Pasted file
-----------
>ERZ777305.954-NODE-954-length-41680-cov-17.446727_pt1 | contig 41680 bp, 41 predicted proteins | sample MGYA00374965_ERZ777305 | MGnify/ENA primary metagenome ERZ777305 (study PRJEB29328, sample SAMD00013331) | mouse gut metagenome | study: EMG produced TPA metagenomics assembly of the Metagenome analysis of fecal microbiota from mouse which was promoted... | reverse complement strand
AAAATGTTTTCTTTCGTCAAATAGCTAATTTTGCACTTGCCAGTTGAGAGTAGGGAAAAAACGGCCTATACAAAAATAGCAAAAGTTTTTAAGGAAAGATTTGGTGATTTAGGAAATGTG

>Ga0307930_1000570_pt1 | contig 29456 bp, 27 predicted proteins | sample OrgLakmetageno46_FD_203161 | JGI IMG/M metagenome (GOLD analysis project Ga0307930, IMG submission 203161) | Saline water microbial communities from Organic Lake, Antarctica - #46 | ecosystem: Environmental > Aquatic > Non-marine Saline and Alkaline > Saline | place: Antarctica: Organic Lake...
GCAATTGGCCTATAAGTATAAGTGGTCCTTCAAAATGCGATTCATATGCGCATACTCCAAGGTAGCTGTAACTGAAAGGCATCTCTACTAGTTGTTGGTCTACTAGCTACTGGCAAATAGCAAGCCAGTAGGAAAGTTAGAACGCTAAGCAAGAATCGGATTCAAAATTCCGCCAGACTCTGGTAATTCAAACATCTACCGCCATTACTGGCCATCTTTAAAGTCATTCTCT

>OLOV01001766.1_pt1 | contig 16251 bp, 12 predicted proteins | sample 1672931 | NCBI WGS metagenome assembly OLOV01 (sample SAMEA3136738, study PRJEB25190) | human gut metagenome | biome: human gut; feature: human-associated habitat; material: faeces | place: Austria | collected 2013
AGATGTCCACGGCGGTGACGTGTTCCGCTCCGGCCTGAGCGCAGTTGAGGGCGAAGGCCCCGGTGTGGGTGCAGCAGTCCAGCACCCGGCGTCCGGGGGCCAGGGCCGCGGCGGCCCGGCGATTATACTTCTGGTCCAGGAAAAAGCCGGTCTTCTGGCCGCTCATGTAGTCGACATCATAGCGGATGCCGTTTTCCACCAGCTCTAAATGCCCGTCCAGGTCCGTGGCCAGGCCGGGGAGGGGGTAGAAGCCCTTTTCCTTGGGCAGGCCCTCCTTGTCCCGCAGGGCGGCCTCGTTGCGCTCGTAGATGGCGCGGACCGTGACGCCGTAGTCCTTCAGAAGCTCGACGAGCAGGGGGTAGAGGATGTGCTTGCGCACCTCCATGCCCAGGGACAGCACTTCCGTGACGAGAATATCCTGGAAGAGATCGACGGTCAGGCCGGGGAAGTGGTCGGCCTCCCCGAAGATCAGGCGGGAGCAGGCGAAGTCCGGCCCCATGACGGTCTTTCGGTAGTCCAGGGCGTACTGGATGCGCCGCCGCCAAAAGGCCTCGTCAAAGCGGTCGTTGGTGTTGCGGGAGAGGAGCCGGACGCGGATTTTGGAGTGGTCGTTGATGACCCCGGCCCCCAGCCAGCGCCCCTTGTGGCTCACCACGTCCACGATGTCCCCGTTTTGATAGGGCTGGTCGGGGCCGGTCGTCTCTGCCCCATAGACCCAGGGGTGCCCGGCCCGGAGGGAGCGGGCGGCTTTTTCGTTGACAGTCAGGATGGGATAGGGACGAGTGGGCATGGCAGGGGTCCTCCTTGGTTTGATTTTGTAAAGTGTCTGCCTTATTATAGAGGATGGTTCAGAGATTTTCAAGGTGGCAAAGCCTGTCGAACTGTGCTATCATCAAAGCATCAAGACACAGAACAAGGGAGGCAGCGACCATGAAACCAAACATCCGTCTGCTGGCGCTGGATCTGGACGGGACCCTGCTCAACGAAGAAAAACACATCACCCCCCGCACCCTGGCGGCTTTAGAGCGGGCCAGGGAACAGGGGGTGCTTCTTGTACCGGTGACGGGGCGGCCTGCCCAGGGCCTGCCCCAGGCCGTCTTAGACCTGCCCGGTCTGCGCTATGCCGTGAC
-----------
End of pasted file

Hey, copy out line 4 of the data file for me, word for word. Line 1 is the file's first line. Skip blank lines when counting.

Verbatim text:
GCAATTGGCCTATAAGTATAAGTGGTCCTTCAAAATGCGATTCATATGCGCATACTCCAAGGTAGCTGTAACTGAAAGGCATCTCTACTAGTTGTTGGTCTACTAGCTACTGGCAAATAGCAAGCCAGTAGGAAAGTTAGAACGCTAAGCAAGAATCGGATTCAAAATTCCGCCAGACTCTGGTAATTCAAACATCTACCGCCATTACTGGCCATCTTTAAAGTCATTCTCT